The trackpad gestures and keyboards shortcuts on OS X are highly customizable right out of the box, but if you’re a power user who wants to tweak every setting possible, you may have to resort to third-party software. BetterTouchTool is a utility designed to make gesture controls more powerful on OS X.
The first step is downloading BetterTouchTool. You can grab a copy of it here. The download is a zip of the application, so installing is as easy as dragging it into your Applications folder and running it. BetterTouchTool will set itself to run on startup, so you don’t need to launch it manually every time you restart your computer. If you ever decide you don’t want it, you can simply delete the application file. After it opens, you should see a new icon in your menubar, and this window:
This is the configuration for BetterTouchTool. From here you can customize any number of gestures and tweak the settings for BetterTouchTool itself. Gesture control works very well with the multi-touch trackpads on MacBooks, but it has support for keyboards, the Magic Mouse, normal mice, the Apple Remote, the Leap Motion controller, and Wacom tablets. It also has it’s own companion app for iOS in the App Store.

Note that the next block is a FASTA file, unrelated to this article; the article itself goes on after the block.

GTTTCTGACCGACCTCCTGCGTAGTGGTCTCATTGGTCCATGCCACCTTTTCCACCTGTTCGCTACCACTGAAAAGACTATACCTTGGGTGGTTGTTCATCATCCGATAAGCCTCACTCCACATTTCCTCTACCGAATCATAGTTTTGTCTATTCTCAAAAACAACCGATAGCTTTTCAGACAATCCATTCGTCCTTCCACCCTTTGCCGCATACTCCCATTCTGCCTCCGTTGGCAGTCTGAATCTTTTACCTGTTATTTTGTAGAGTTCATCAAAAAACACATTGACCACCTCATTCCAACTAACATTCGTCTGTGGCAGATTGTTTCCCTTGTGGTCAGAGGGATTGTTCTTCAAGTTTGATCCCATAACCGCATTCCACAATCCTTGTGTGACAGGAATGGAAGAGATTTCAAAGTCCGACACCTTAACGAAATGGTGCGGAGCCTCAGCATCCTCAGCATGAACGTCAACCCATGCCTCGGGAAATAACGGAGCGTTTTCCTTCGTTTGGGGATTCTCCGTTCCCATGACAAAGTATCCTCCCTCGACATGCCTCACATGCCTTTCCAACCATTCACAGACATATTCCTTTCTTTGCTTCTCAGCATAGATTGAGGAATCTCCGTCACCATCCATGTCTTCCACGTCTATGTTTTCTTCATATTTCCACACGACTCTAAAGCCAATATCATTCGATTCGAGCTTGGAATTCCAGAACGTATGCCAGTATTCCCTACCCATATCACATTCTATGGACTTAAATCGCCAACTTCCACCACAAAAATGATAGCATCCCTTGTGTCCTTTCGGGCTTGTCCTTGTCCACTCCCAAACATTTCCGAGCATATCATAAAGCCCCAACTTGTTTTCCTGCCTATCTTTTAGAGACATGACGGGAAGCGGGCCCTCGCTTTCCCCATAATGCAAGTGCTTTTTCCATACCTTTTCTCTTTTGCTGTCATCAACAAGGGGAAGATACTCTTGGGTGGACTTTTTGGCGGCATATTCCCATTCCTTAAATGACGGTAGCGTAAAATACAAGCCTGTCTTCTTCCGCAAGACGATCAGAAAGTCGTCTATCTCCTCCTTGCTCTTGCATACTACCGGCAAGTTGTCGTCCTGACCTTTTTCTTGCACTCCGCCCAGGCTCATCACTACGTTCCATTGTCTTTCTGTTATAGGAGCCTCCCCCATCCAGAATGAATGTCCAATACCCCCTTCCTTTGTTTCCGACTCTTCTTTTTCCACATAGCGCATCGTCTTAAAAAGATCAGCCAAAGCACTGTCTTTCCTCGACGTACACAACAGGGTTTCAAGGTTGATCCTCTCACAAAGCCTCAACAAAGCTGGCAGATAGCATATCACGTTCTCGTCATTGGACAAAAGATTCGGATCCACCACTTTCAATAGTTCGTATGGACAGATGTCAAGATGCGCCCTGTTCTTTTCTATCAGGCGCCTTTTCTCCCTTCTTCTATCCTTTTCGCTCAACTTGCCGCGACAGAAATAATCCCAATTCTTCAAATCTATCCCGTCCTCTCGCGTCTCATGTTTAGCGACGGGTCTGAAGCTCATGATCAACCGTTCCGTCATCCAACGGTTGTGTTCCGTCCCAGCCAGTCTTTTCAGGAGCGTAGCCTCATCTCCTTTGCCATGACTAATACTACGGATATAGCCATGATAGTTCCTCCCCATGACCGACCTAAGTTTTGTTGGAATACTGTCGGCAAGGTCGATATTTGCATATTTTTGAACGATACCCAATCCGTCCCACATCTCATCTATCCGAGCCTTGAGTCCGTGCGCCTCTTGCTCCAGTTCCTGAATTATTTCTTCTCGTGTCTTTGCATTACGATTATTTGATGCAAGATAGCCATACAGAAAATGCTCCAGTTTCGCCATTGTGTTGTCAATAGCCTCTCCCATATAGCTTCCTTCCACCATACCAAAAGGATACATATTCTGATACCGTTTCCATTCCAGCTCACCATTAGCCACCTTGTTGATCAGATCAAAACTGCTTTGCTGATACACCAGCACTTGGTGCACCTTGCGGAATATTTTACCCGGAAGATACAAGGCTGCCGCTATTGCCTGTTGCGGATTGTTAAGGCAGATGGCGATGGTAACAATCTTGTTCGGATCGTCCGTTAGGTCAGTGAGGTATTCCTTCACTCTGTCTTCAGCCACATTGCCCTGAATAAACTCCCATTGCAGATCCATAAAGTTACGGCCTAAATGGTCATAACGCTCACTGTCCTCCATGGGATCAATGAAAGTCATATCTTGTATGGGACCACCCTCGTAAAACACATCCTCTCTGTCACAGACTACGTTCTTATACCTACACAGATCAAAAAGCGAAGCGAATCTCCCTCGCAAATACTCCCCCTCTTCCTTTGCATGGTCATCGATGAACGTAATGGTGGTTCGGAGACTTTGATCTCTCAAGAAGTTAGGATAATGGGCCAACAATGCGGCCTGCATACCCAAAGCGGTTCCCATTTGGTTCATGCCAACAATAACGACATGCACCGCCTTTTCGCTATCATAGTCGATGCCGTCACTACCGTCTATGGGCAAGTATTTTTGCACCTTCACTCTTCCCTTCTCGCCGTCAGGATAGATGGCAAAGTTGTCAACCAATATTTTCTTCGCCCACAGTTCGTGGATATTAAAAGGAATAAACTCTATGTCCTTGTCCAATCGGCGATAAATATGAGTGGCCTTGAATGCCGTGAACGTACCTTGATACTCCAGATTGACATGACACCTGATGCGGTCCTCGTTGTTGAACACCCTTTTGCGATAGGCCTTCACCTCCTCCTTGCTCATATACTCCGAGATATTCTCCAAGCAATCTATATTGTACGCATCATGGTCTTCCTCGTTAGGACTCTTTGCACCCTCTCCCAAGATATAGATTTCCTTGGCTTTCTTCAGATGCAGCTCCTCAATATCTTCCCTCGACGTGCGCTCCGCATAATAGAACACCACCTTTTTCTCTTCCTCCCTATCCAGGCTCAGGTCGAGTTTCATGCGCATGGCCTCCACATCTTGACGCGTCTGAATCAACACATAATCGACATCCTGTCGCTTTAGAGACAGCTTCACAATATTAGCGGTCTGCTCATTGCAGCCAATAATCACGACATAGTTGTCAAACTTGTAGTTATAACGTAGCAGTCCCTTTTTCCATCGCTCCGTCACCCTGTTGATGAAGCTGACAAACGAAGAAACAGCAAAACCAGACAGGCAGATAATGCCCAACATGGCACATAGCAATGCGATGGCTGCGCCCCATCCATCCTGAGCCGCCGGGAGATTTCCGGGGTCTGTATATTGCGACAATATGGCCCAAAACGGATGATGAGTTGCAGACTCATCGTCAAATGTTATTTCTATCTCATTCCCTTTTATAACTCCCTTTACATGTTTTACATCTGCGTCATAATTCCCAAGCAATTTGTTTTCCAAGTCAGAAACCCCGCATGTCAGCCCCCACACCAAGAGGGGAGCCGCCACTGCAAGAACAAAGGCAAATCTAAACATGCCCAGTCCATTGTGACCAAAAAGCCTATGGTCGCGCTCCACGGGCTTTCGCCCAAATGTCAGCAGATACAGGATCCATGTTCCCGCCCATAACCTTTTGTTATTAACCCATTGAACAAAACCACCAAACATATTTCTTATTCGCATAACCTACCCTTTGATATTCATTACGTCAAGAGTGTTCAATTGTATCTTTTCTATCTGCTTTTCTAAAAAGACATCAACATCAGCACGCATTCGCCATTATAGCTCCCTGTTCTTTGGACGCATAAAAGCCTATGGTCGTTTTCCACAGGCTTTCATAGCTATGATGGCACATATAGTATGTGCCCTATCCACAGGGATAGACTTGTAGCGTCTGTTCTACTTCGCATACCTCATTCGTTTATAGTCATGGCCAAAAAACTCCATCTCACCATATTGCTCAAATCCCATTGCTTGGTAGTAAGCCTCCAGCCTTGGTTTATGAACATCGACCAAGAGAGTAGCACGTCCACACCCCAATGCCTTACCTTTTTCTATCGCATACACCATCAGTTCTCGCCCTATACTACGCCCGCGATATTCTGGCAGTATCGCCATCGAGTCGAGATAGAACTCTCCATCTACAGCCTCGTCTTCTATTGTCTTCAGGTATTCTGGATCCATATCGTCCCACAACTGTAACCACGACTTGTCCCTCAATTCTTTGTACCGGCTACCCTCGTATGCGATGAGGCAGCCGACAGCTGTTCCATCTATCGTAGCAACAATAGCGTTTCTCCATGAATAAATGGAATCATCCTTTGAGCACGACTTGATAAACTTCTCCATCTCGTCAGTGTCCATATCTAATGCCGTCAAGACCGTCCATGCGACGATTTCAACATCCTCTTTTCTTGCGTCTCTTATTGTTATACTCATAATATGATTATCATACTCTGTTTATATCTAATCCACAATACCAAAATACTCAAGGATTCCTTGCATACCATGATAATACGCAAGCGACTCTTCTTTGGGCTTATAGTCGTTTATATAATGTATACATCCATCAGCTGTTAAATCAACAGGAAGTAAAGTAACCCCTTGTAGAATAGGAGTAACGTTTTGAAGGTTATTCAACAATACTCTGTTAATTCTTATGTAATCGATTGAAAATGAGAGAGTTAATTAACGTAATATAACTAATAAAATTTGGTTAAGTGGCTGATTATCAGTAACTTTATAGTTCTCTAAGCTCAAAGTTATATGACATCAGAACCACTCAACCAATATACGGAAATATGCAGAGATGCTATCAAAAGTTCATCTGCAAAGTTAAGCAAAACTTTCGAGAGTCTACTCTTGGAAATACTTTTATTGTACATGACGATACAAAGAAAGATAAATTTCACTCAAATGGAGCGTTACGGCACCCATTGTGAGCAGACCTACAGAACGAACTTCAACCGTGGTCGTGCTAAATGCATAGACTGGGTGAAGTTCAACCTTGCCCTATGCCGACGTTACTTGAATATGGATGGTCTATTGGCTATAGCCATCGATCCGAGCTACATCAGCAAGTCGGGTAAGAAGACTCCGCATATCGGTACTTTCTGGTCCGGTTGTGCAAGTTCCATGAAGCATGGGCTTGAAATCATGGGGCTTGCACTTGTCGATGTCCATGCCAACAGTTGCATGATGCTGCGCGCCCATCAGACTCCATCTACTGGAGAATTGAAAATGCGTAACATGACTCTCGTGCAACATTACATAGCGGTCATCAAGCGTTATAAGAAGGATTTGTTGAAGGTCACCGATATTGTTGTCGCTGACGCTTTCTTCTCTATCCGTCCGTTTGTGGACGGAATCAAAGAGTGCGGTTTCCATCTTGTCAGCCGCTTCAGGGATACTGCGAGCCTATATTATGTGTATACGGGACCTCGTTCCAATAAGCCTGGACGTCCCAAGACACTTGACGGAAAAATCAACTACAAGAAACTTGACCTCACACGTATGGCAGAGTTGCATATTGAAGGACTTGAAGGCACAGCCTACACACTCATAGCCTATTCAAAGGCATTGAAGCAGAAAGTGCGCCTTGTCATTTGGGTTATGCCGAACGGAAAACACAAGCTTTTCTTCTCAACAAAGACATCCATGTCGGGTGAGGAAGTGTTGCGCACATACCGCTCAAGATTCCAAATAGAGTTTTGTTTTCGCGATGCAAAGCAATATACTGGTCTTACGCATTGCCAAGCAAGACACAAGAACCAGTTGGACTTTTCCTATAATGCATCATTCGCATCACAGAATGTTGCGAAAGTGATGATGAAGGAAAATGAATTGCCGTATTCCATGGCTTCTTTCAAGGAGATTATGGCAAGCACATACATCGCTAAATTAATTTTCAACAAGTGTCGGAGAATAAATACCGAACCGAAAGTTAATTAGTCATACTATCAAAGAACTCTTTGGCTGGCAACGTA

Once you have the configuration window up, mouse over to the sidebar where it says “Select Application”. We will go ahead and select “Global” for our tutorial, but you can configure separate gestures for individual applications.
Clicking the “Add New Gesture” button will add a new, blank gesture to the list:
You can attach a single trigger and multiple actions to a gesture. The trigger depends on your personal preference and what device you are using, but BetterTouchTool provides a large number of gestures for each device, even supporting custom gestures you can define yourself.
Each gesture also has five modifier keys, allowing for nearly unlimited customization. You can set these in any combination.
The place where BetterTouchTool really shines is with actions you can run. Here are some of the features we found to be the most useful:
- Sending Keyboard Shortcuts
- Resizing and Snapping Windows
- Opening Applications
- Showing Hidden Files in Finder
- Controlling System Settings, like Brightness and Volume
- Showing the Menubar in a Right-Click Menu
- Running Terminal Commands
- Running Automator Workflows
The list is very long. We recommend you download it and play with different settings to see which gestures fit right for you.